04/08/2019, 16.09
Send to a friend

Phone lines save Japanese from suicide with deaths down by 40 per cent since 2003, experts say

Those who call suicide lines are mostly in their thirties and forties. In 2018, 56 per cent of users were women, 43 per cent men. Although the overall number of suicides is down, child suicides are up. Girls and young women up to 19 show a "worrying tendency" towards taking their own lives.

Tokyo (AsiaNews/Agencies) – Japan has a high suicide rate. Now experts and volunteers are saying that allowing people to express their innermost feelings has helped cut the number of self-inflicted deaths by nearly 40 per cent from their 2003 peak.

“Are you down? There are people to help lift you up” are messages that can be read on ads posted in Tokyo’s vast network of subways, the site of many suicide attempts.

Most callers to suicide help lines are in their 30s and 40s, 56 per cent of them women and 43 per cent men in 2018.

Akita prefecture lies about 450 kilometres north of Tokyo. It is largely rural, and for decades has had the highest suicide rate in the country.

In addition to the emergency numbers, a network of trained "listeners" operates here, who frequently contact the lonely and isolated seniors who live in the area.

Suicide is one of Japan's most serious social problems. Fortunately, the number of cases has dropped in recent years.

Bucking the trend is youth suicide, which is up. Experts point to school pressures and bullying as possible triggers.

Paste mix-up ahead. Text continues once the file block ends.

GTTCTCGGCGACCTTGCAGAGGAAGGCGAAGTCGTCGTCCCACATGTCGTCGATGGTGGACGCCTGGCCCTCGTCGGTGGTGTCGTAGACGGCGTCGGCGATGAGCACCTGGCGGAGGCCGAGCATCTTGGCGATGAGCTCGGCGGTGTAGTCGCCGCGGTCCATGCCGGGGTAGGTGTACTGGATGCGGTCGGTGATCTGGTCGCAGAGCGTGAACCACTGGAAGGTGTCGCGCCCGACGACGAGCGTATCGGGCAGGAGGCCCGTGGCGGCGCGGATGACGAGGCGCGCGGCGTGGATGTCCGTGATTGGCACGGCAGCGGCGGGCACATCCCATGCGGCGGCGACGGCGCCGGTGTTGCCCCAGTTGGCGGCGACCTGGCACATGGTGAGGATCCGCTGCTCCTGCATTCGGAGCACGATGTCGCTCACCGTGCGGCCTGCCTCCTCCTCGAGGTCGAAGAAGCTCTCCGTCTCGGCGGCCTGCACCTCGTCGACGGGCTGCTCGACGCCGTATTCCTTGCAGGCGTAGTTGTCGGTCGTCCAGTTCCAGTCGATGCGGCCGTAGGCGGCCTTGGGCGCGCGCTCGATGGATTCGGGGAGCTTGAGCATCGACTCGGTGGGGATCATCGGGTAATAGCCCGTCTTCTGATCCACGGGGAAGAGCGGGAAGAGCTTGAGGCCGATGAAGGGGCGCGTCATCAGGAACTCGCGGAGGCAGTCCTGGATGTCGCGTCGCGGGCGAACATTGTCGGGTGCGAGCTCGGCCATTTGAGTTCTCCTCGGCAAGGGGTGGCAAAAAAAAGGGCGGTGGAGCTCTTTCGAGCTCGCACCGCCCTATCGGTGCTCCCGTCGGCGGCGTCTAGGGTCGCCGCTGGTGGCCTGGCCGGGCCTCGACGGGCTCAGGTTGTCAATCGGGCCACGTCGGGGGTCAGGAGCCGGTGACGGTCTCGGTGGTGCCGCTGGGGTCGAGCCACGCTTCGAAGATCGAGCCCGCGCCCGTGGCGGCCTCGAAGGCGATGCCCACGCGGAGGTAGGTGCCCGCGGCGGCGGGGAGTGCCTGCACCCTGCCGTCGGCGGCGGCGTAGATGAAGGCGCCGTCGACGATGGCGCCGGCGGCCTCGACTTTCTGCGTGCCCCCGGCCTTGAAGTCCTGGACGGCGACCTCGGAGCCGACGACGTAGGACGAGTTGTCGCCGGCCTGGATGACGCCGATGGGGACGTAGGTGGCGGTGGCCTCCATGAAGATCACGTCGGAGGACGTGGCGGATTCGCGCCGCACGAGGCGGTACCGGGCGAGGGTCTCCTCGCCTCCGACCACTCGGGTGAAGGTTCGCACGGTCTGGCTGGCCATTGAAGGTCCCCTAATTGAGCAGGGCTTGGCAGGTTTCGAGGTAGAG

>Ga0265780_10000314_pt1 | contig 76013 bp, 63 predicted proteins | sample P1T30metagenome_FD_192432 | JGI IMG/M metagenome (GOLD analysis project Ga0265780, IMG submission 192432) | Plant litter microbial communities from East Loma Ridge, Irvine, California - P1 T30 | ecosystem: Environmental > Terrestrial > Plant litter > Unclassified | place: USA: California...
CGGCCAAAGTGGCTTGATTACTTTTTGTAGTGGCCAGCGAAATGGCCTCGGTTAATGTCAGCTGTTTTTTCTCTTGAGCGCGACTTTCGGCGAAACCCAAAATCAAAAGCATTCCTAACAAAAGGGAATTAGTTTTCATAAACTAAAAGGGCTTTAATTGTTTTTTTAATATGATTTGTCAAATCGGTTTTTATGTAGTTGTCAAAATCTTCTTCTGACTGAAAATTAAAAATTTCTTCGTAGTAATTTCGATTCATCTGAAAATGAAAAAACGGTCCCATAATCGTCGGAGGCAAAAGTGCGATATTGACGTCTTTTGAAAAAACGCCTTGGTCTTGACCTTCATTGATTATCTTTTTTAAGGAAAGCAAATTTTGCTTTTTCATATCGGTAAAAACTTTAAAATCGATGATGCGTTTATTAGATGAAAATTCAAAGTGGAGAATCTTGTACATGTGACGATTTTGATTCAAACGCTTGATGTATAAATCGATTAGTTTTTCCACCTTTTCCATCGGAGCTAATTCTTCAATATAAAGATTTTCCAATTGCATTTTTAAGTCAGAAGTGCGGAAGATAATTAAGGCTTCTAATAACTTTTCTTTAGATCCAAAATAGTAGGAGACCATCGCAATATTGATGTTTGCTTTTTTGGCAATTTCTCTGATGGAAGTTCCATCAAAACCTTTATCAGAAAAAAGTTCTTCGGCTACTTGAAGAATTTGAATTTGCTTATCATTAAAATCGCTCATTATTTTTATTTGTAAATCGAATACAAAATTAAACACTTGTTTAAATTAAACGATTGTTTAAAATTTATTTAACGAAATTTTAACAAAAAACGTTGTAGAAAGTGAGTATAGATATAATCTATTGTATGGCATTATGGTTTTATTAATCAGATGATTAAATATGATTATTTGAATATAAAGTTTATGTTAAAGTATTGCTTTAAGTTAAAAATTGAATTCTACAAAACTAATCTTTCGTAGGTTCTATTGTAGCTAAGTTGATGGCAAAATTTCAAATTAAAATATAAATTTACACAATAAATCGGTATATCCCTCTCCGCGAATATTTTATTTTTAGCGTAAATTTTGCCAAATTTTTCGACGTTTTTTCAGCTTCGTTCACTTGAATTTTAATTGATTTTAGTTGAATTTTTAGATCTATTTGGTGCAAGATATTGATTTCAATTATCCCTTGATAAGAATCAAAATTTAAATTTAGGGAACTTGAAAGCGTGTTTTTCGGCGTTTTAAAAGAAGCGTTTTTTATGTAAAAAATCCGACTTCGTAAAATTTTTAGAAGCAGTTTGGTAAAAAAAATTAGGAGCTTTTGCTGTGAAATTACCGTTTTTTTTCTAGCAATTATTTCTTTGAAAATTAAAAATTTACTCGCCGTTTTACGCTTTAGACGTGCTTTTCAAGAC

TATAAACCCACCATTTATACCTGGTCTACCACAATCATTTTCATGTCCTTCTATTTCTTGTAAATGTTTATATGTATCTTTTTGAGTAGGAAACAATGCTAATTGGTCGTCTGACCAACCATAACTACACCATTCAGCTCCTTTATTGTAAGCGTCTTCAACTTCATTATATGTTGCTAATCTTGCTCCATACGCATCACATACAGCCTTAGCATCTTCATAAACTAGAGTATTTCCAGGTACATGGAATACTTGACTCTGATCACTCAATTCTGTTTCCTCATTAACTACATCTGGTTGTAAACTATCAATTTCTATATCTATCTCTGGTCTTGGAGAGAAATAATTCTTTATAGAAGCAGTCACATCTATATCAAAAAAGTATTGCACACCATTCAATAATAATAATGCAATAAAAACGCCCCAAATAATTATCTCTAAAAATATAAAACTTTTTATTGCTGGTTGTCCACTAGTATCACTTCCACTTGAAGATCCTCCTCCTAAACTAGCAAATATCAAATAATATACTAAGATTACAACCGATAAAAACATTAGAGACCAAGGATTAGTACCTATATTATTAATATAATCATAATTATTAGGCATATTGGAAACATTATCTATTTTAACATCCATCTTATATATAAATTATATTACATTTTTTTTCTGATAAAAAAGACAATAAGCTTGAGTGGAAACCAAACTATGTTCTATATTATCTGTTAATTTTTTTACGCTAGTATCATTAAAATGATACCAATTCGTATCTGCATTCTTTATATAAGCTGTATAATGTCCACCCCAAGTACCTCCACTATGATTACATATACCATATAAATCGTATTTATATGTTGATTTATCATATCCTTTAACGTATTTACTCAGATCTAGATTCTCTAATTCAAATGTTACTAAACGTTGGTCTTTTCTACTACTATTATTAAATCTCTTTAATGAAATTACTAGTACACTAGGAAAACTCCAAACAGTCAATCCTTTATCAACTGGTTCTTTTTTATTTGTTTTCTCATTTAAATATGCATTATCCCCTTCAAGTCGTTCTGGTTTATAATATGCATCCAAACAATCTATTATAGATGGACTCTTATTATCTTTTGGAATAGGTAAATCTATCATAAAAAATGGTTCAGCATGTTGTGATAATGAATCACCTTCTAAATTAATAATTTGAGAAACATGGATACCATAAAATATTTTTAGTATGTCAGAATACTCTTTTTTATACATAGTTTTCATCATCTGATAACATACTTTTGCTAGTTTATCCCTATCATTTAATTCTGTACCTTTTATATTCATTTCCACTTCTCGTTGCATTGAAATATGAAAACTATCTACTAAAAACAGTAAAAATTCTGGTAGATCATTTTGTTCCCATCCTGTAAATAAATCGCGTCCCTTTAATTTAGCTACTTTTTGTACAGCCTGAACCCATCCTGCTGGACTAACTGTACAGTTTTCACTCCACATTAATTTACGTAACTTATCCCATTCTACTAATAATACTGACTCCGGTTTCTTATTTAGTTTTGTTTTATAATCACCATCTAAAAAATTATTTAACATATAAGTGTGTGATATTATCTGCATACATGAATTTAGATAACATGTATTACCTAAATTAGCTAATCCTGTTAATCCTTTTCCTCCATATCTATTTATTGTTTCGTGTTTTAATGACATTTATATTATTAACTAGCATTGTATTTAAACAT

In 2017, the number of suicides among young people reached its highest level since 1986: 250 elementary, middle and high school children took their own life.

Every year, the police publish suicide data. In 2018, the suicide rate reached its lowest point in 37 years.

In the first 11 months of 2018, 16.3 people killed themselves for every 100,000 inhabitants; that’s 20,598 people, down by 3.4 per cent.

Although the trend is positive, the Welfare Ministry notes that girls and young women up to the age of 19 are showing a “worrying tendency” towards suicide.

Still, overall people in their fifties are most at risk. In 2018, 3,225 people in that age group took their life, 91 fewer than in the previous year. About 3,222 in their forties did the same, followed by 2,811 people in their sixties.

Send to a friend
Printable version
See also
Nagaland dioceses on the forefront of the fight against COVID-19
11/06/2021 16:21
Seoul, million dollar investment to improve communications with Pyongyang
Pauline Sisters make Bible available on mobile phone
Wage hike fails to stop suicides at Foxconn
With empty cradles, Japan needs to boost birth rate, govt says


Subscribe to Asia News updates or change your preferences

Subscribe now
“L’Asia: ecco il nostro comune compito per il terzo millennio!” - Giovanni Paolo II, da “Alzatevi, andiamo”